I’ve mentioned to some people fairly often in the last two years that I am terrible at interviewing, and it’s not for a lack of skill or understanding with regard to the interview process itself, it is more (I decided Thursday morning in the shower) that I didn’t have the aforementioned qualities to be probed (the convictions, values, opinions, perspectives).
What I was thinking of as this epiphany struck was that in nearly every interview that I can recall (up until the VERY recent past), if I were asked, “what would you do if X happened?” my response would be drawn out, circuitous, and little more than an attempted dodge of the question, because all I was really thinking was, “What would you like me to do if X happened?” You see, I was thinking that I’m a very agreeable, flexible fellow in a general sense, and maybe that doesn’t have a damned thing to do with strength of character or good social adjustment. Maybe it has a lot more to do with me not having formed any opinions on these things people are asking me about.
If that makes any sense.
Well I continued to think about this, and I tried to figure out why the hell I wouldn’t have these “qualities,” and at the time I decided that it could have something to do with my unceasing desire to have friends and family members with unblemished positive opinions of me personally. Whether or not you (assuming you are one of these people) have noticed, I can tell you now that I’ve gone to great lengths over the years to do what I can to help you, to be there when I can, to be the best friend/brother/son/cousin/nephew/etc that I can be. At those times when I have perceived myself to fail in that quest, rest assured that I took it extremely hard, even if the “failure” wasn’t that significant or the “task” at hand was unimportant.
You may not have noticed, but I am fiercely caring and loyal once I bestow these things on you. (Aside to my Oshkosh comrades: this is why the conclusion of the Jill Pape Saga, which I mention only for the sake of example, bothered me so much.)
What does this have to do with interviewing for a job?
Ultimately, I drew this quality back to a more fundamental personality trait: I must please everyone. You all have to like me. You can see where this would make constructing your own convictions/opinions/values difficult, since one of the easiest ways to draw ourselves closer to others is via these important qualities. So in a job interview, of course you want the person interviewing you to like you, because if they like you, there’s a better chance you’ll land the job, and, well, they should like people who share their opinions and believe similar things, right? So, if I could just ask all the questions first in a job interview, maybe I’d end up in better shape?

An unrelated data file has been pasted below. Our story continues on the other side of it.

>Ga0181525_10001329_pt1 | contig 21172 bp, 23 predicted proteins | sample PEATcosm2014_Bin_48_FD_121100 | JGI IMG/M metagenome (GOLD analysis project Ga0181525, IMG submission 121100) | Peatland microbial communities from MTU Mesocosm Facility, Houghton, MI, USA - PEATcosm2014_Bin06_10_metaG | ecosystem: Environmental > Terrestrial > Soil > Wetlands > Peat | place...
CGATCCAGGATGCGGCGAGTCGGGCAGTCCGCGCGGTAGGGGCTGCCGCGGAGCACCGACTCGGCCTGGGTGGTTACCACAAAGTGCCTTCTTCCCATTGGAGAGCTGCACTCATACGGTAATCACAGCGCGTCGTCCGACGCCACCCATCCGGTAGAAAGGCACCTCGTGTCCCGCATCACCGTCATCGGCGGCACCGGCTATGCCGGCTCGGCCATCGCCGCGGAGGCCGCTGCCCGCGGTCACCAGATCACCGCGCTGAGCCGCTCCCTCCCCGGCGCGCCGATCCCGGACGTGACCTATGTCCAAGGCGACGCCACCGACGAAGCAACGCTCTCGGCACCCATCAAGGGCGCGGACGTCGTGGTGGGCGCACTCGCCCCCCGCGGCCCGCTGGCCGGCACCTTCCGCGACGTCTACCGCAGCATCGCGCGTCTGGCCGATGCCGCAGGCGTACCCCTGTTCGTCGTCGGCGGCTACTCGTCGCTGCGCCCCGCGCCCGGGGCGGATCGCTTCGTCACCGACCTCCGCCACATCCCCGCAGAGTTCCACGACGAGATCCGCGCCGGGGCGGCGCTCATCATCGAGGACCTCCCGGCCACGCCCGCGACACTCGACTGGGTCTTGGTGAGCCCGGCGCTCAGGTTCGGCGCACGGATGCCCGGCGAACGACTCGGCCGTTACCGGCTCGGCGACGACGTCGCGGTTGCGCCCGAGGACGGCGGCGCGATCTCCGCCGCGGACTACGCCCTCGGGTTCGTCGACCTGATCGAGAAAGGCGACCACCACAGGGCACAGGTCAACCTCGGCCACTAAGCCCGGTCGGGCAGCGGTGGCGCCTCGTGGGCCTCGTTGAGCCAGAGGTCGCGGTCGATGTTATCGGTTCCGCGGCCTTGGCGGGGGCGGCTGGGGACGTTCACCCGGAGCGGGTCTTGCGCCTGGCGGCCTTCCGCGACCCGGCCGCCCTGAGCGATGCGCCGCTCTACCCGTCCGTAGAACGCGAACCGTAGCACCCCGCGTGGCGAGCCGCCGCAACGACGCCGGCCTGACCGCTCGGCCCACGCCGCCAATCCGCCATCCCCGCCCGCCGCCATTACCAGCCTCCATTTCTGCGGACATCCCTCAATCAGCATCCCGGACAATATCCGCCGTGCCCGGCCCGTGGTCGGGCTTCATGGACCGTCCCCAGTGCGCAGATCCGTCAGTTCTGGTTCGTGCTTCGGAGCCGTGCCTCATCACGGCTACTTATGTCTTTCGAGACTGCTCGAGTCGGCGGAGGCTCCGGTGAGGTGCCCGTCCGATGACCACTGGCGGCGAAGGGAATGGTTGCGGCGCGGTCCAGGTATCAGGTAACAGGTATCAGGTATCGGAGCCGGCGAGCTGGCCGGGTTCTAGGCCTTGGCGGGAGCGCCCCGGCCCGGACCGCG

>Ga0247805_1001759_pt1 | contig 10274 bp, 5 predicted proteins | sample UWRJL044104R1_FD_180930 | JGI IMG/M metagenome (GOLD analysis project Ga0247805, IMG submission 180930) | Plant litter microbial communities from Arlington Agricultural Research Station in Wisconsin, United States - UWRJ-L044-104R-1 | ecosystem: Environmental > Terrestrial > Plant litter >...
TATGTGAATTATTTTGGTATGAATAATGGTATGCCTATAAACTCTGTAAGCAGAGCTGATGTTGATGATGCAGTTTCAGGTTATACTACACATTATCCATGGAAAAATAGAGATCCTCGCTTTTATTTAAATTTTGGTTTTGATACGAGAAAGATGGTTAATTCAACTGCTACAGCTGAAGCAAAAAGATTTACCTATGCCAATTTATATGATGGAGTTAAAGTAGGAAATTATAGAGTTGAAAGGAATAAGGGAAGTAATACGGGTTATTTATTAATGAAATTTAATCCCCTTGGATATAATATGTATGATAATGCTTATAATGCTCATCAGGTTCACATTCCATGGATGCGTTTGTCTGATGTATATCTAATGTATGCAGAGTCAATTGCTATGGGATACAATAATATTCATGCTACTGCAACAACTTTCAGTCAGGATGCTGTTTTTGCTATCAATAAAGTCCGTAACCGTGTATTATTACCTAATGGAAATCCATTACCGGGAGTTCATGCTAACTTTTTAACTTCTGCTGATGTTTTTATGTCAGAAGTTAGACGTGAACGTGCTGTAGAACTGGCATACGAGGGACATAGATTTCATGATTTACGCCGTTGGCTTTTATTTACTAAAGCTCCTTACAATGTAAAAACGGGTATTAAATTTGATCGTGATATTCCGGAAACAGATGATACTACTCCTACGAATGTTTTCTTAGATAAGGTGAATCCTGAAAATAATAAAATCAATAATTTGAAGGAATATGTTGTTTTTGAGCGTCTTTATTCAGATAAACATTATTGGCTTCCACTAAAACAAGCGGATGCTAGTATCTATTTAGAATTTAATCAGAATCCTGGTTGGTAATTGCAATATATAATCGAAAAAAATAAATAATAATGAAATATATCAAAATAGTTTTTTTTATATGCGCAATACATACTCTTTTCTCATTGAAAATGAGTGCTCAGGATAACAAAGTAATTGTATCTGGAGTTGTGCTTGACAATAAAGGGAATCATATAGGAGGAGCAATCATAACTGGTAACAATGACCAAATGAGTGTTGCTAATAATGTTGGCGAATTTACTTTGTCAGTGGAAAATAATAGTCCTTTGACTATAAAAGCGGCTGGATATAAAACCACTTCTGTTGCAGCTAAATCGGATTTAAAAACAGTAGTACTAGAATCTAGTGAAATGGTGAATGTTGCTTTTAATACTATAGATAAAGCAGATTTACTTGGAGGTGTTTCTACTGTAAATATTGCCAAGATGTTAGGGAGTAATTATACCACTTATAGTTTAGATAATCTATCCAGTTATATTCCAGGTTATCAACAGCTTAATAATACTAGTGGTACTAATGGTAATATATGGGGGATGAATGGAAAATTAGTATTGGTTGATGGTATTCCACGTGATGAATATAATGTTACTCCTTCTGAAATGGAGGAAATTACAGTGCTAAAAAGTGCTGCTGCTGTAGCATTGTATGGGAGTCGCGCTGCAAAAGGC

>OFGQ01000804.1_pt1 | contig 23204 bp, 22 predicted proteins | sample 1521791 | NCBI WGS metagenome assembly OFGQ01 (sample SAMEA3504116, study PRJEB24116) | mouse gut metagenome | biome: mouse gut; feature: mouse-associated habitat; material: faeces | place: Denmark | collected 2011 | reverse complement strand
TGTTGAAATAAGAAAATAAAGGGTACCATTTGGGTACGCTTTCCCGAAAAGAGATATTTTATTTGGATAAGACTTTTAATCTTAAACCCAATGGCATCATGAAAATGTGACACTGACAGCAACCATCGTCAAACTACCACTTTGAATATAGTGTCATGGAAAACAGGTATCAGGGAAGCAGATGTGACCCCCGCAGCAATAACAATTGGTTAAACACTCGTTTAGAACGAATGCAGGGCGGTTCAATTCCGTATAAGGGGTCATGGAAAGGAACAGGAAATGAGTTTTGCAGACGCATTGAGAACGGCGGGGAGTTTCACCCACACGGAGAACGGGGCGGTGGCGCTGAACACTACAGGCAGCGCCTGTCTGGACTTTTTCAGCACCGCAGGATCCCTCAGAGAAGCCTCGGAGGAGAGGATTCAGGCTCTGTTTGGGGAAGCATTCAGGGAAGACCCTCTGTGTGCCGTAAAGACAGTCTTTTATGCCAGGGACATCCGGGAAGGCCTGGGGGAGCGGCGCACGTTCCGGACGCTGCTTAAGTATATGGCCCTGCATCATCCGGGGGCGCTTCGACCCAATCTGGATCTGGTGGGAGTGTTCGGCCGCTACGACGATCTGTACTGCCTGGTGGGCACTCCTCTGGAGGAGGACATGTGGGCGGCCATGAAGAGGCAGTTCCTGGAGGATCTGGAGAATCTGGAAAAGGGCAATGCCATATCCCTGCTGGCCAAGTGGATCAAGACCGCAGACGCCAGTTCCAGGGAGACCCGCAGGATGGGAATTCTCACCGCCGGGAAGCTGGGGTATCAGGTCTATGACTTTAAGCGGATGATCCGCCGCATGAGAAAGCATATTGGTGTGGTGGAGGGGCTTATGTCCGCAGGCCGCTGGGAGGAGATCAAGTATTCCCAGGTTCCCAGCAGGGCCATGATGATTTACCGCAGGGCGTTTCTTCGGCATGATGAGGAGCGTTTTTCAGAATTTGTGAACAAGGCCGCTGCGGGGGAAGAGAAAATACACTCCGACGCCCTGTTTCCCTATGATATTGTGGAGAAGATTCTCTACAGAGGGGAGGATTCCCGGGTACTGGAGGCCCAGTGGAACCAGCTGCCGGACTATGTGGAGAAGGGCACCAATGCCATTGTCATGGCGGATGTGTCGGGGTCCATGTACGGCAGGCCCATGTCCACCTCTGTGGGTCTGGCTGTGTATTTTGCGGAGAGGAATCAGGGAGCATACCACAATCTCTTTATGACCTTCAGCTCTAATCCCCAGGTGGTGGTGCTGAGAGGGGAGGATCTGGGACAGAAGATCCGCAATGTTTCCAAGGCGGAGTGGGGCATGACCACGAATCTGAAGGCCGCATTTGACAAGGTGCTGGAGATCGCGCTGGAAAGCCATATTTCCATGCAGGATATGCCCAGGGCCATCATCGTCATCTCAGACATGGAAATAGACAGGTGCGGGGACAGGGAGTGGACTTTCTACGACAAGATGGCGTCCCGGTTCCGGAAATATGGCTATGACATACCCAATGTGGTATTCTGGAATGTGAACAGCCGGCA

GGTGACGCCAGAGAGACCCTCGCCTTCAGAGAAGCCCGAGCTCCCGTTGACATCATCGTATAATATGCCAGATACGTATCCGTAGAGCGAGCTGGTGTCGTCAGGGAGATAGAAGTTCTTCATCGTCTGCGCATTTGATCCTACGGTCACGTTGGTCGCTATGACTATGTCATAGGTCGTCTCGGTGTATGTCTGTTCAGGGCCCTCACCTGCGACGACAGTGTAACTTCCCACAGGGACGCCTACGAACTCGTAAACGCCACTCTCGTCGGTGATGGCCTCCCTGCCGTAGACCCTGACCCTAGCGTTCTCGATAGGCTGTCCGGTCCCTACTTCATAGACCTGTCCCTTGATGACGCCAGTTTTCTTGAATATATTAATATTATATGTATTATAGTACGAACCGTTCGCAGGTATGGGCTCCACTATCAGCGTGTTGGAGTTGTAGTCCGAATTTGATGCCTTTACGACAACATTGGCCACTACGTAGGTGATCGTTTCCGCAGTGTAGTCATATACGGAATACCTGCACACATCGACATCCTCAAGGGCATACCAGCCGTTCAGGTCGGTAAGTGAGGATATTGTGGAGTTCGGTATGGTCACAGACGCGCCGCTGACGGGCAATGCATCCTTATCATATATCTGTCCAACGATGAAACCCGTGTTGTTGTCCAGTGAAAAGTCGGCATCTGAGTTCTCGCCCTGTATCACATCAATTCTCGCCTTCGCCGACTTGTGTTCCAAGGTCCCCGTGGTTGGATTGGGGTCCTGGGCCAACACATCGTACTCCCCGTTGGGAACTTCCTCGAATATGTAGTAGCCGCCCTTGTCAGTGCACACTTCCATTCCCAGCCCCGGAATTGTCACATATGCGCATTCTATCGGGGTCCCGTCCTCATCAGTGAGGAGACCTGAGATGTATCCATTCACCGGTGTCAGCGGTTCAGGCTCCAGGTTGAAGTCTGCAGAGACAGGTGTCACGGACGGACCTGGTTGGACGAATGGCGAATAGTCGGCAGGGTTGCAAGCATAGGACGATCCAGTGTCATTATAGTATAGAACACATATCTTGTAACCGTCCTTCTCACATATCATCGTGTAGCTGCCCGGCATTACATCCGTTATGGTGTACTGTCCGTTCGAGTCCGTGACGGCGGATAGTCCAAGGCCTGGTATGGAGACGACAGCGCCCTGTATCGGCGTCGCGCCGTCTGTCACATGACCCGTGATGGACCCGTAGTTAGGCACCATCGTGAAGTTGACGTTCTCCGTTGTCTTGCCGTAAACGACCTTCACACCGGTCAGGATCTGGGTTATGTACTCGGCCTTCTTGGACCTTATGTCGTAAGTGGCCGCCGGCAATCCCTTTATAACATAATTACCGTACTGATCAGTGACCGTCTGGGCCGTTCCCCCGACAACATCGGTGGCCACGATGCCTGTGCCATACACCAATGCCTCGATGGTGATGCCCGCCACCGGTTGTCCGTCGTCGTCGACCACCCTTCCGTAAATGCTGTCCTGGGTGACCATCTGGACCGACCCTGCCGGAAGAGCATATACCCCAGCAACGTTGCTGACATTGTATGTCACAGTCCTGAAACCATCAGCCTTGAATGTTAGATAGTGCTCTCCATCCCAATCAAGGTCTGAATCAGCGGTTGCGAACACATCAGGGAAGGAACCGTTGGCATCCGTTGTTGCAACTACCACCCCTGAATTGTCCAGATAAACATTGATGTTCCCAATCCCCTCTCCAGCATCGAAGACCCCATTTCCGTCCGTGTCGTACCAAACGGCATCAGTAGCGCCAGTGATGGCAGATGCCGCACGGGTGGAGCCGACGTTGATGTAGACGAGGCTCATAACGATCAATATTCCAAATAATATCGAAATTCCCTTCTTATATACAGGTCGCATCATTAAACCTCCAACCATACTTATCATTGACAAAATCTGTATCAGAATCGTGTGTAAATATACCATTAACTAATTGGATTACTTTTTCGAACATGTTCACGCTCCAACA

The vast majority of the people reading this have been around me long enough to know that at the time I finished my bachelor’s degree, I was dead-set on leaving Wisconsin to attend graduate school. In retrospect, it would’ve made a lot more fiscal sense (IE, I would be down several thousand dollars less) to stay in Oshkosh and get started on that Master’s degree here right away. Again, I’ve touched on this a bit in the past, and I don’t regret the decision that I made to go to Bozeman at all, it was a spectacular thing to do, and actually related a bit more to this amorphous “growth” that I mentioned at the outset.
But why did I so desperately want to go? What was my motivation and what did I want to find? Was I seeking escape? From what? Did I think I’d “find myself”? I can’t really say, although, for the sake of personal understanding, I take up these questions and ponder them time to time. What I’m thinking at this point is that every geographical-self-finding adventure you’ve heard of is little more than expensive window dressing for a voyage one needs to take within himself.
I can’t say what the experience is like for you, because I’ve only ever been myself, but sometimes I wonder if the majority balance of the world isn’t numb to these considerations. If not, why doesn’t an average person talk about them? I suppose they would be justified in keeping the log of the inner journey hidden inside, since the individual is the lone crew member on the ship that sails to Self. Where, though, is the evidence of this journey’s completion? How does it manifest itself in our daily lives?
I spent a lot of time alone in Montana, by choice more than anything else, and I can say with confidence (actual confidence) that I probably wouldn’t have had this epiphany if I’d never gone. The thing that this shower-realization comes with, though, is acceptance of the fact that a year spent away was only the start of a journey that is ongoing. I think realizing how much I value all of you and how little I have (historically) valued myself is a major turning point. What I am has been constructed by everything outside me, and being mindful of that is important. The next question, I think, is whether I can come to terms with that fact, or whether I should oppose it, struggling for some identity that I mask within myself.
Where to end? Not here, but this is growth.